Wednesday, September 17, 2008

September 13, 2008 - Ubud, Bali, Indonesia

During our sojourn in Ubud we've been staying a beautiful hotel called the Alam Jiwa. Our two bedroom villa is located on the edge of a rice field. We wake to the sounds of ducks quacking on the edge of the fields. Each morning the villagers use the stone aquaduct running next to our villa as a bridge to cross to the rice patties. In the afternoon they come back across, carrying giant bags of rice on their heads. Each day we return from our adventures in Ubud to spend the hottest part of the day relaxing by the pool, set in a lush, tropical garden. Between breakfast at the villa and afternoon tea by the pool, we haven't been looking for big dinners. But we've enjoyed going out in Ubud for lighter meals. In addition to Ibu Oka, we really enjoyed Three Monkeys on Monkey Forest Road and Cafe des Artistes on Jalan Bisma. We found Indus, part of the Casa Luna empire, to be overpriced and bland.
Alam Jiwa is no hermetically sealed resort. Its position on the edge of the rice fields insures that its guests are not isolated from village life. At times, we felt a bit awkward, enjoying such luxury as people around us work so hard to eek out a living. But, when I asked a local man if he minded all the development and so many rice patties being paved over to build villas, he said that he didn't mind at all. "As long as people keep coming to Bali, I don't mind." Tourism employs 75% of the people in Bali. When tourists stopped coming after the bombings a few years ago, things were pretty desperate here. But in the past few years, tourism has risen and the economy is on the rebound.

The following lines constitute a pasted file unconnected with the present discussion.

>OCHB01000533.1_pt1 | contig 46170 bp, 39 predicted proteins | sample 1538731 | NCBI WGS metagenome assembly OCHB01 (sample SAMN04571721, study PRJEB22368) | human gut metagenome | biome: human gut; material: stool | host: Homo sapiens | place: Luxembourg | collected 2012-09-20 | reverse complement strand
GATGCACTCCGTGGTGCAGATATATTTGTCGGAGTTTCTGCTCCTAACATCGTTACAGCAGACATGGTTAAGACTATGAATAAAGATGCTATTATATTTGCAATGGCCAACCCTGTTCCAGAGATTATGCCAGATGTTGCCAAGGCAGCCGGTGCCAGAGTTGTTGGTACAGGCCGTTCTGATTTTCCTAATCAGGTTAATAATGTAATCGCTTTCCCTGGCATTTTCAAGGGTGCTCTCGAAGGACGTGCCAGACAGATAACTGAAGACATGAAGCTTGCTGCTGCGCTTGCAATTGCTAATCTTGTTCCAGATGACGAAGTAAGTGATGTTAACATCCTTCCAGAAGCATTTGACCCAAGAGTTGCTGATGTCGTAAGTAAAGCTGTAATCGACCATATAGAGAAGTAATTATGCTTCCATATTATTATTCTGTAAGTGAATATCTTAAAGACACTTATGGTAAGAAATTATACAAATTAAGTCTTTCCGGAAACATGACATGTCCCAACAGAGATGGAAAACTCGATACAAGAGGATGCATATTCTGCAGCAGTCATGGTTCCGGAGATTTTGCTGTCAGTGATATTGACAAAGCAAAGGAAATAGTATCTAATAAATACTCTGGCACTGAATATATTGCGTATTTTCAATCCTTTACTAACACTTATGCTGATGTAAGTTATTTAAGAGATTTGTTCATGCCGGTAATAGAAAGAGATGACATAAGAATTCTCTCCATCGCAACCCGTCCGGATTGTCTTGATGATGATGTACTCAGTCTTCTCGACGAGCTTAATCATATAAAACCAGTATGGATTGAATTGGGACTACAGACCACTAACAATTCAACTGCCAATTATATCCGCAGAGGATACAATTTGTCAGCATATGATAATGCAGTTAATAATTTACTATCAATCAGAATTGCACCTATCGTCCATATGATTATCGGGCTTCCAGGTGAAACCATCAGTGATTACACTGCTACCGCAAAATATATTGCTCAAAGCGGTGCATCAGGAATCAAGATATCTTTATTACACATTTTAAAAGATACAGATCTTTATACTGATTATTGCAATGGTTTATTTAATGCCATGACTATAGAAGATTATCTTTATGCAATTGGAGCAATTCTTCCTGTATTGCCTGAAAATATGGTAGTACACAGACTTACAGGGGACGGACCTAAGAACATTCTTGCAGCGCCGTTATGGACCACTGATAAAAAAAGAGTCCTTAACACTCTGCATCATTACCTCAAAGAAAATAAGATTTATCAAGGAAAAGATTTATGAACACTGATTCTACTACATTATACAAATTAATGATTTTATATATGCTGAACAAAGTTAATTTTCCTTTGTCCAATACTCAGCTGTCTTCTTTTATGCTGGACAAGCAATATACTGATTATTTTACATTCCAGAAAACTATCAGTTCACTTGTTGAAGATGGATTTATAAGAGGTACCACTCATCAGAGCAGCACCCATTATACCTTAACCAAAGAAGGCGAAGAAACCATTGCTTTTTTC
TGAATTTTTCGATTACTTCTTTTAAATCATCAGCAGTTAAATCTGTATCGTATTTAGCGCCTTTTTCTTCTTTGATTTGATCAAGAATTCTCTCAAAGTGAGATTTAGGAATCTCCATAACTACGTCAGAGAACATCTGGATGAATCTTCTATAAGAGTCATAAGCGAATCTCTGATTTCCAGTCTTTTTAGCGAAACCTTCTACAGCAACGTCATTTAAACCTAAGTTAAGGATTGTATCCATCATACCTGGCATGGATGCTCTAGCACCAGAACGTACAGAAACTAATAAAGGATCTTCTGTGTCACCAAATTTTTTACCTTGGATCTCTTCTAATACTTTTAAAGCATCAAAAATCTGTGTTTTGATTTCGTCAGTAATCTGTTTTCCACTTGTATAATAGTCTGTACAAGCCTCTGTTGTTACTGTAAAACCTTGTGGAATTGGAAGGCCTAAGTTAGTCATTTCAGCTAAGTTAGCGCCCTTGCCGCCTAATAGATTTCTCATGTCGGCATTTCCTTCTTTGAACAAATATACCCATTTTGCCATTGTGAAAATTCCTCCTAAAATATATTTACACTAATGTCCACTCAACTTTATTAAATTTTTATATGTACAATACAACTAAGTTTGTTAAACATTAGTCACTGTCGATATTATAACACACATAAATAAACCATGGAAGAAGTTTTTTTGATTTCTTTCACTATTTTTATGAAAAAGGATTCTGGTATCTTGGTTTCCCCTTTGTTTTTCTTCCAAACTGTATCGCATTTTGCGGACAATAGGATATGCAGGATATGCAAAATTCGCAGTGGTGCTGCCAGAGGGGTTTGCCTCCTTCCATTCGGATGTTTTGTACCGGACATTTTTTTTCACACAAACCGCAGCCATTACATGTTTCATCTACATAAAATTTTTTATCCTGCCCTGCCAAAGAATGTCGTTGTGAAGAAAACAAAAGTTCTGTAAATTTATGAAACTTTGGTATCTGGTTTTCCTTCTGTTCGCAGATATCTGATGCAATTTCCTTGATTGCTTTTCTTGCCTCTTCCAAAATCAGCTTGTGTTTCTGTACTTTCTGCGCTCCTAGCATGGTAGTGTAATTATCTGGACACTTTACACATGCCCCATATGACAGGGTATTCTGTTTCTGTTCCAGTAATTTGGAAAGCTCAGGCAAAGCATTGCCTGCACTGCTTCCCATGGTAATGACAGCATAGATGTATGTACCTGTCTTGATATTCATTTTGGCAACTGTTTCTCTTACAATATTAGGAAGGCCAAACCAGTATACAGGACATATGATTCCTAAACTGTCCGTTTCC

After working with a basalt mortar and pestle at our cooking class the other day, Sten decided that he needed one. He asked the chef where she gets hers. She directed him to the public market. So before leaving Ubud, we headed into the center of town and visited the market. Sten found his mortar and pestle (it is heavy! - in a pinch, we can always use it for a spare dinghy anchor), and Suzy found a little carved Buddha that made her smile. After they reported back on their transactions, it was clear that Suzy has gotten the knack for haggling; Sten, not so much.
We were browsing through a few shops on our way back to the car when Sten ran into Nick from Kika and his new crew, Ina. We almost didn't recognize Nick, who was sporting a fresh white shirt and a new pair of slacks. There wasn't a single engine oil stain to be found on either him or Sten - definitely a first. We made plans to meet up in a few days and headed our separate ways.

We returned Mata'irea, who was right where we left her on her mooring in Serangan harbor. We were pleased to see that the freezer and fridge had maintained their set temperatures and that the batteries hadn't been run very far down keeping them cool. The additional insulation that Sten added to the freezer in New Zealand has really paid dividends.

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